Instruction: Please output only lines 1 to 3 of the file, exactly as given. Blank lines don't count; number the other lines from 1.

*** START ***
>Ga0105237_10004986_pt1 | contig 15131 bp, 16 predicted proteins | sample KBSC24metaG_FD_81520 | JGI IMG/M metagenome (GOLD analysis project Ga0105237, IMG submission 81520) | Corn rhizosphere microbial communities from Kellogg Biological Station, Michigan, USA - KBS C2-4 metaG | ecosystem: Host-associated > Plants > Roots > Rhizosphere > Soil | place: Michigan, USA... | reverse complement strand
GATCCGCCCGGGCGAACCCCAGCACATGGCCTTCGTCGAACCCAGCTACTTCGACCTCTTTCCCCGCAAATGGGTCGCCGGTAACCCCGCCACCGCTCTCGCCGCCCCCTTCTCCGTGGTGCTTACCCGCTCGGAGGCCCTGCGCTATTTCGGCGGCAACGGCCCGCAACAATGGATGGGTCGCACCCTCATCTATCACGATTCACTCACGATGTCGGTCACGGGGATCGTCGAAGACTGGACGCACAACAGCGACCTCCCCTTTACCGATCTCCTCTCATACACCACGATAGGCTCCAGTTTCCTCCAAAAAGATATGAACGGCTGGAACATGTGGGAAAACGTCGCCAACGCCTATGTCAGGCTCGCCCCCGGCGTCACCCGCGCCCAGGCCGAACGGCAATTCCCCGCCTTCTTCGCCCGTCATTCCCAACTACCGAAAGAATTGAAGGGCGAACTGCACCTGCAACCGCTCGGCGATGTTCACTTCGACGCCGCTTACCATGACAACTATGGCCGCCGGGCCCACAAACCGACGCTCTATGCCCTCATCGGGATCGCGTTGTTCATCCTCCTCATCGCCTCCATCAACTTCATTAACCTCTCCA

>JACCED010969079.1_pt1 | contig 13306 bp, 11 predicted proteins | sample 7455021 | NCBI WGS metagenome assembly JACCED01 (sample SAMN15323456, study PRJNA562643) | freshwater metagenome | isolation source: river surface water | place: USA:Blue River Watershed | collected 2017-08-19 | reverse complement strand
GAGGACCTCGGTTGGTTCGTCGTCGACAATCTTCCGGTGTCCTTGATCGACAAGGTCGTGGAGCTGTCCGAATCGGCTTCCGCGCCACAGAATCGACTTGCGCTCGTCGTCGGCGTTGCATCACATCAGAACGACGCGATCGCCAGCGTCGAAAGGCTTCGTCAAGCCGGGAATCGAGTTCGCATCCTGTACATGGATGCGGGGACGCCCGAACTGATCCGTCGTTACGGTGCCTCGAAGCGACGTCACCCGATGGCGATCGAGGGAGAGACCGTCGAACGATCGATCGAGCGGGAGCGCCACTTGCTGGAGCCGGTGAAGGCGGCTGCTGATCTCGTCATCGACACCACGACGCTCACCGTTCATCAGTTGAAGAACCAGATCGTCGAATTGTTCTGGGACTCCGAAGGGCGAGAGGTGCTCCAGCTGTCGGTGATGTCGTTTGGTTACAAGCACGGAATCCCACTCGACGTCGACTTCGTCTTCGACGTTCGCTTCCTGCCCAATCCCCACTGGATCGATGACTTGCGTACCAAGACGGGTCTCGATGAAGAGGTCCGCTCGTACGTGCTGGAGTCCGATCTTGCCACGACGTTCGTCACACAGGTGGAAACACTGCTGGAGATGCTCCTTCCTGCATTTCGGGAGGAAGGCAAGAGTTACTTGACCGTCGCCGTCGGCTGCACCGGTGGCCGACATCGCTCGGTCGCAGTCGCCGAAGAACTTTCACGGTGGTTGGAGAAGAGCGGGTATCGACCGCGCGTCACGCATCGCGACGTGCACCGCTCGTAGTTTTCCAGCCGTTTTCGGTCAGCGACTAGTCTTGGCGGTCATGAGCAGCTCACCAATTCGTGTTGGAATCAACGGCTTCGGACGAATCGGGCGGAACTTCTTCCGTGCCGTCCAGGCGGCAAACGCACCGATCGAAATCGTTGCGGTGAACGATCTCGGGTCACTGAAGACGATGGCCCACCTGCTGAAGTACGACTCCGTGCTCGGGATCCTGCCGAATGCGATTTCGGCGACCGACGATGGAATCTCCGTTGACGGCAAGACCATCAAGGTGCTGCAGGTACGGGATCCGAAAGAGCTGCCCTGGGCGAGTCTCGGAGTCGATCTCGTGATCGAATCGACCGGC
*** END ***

>Ga0105237_10004986_pt1 | contig 15131 bp, 16 predicted proteins | sample KBSC24metaG_FD_81520 | JGI IMG/M metagenome (GOLD analysis project Ga0105237, IMG submission 81520) | Corn rhizosphere microbial communities from Kellogg Biological Station, Michigan, USA - KBS C2-4 metaG | ecosystem: Host-associated > Plants > Roots > Rhizosphere > Soil | place: Michigan, USA... | reverse complement strand
GATCCGCCCGGGCGAACCCCAGCACATGGCCTTCGTCGAACCCAGCTACTTCGACCTCTTTCCCCGCAAATGGGTCGCCGGTAACCCCGCCACCGCTCTCGCCGCCCCCTTCTCCGTGGTGCTTACCCGCTCGGAGGCCCTGCGCTATTTCGGCGGCAACGGCCCGCAACAATGGATGGGTCGCACCCTCATCTATCACGATTCACTCACGATGTCGGTCACGGGGATCGTCGAAGACTGGACGCACAACAGCGACCTCCCCTTTACCGATCTCCTCTCATACACCACGATAGGCTCCAGTTTCCTCCAAAAAGATATGAACGGCTGGAACATGTGGGAAAACGTCGCCAACGCCTATGTCAGGCTCGCCCCCGGCGTCACCCGCGCCCAGGCCGAACGGCAATTCCCCGCCTTCTTCGCCCGTCATTCCCAACTACCGAAAGAATTGAAGGGCGAACTGCACCTGCAACCGCTCGGCGATGTTCACTTCGACGCCGCTTACCATGACAACTATGGCCGCCGGGCCCACAAACCGACGCTCTATGCCCTCATCGGGATCGCGTTGTTCATCCTCCTCATCGCCTCCATCAACTTCATTAACCTCTCCA

>JACCED010969079.1_pt1 | contig 13306 bp, 11 predicted proteins | sample 7455021 | NCBI WGS metagenome assembly JACCED01 (sample SAMN15323456, study PRJNA562643) | freshwater metagenome | isolation source: river surface water | place: USA:Blue River Watershed | collected 2017-08-19 | reverse complement strand